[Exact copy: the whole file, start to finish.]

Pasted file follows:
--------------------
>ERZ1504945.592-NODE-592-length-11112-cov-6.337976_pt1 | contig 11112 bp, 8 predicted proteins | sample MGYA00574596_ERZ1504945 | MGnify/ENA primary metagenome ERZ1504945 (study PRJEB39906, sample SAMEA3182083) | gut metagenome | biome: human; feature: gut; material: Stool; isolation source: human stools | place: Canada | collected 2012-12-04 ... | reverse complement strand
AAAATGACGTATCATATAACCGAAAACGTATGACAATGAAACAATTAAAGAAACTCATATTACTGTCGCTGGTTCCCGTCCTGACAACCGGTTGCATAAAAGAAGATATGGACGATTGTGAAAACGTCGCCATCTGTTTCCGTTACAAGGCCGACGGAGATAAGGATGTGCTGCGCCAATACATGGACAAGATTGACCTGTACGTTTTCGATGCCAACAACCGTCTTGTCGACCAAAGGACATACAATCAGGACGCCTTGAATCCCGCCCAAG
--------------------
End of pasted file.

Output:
>ERZ1504945.592-NODE-592-length-11112-cov-6.337976_pt1 | contig 11112 bp, 8 predicted proteins | sample MGYA00574596_ERZ1504945 | MGnify/ENA primary metagenome ERZ1504945 (study PRJEB39906, sample SAMEA3182083) | gut metagenome | biome: human; feature: gut; material: Stool; isolation source: human stools | place: Canada | collected 2012-12-04 ... | reverse complement strand
AAAATGACGTATCATATAACCGAAAACGTATGACAATGAAACAATTAAAGAAACTCATATTACTGTCGCTGGTTCCCGTCCTGACAACCGGTTGCATAAAAGAAGATATGGACGATTGTGAAAACGTCGCCATCTGTTTCCGTTACAAGGCCGACGGAGATAAGGATGTGCTGCGCCAATACATGGACAAGATTGACCTGTACGTTTTCGATGCCAACAACCGTCTTGTCGACCAAAGGACATACAATCAGGACGCCTTGAATCCCGCCCAAG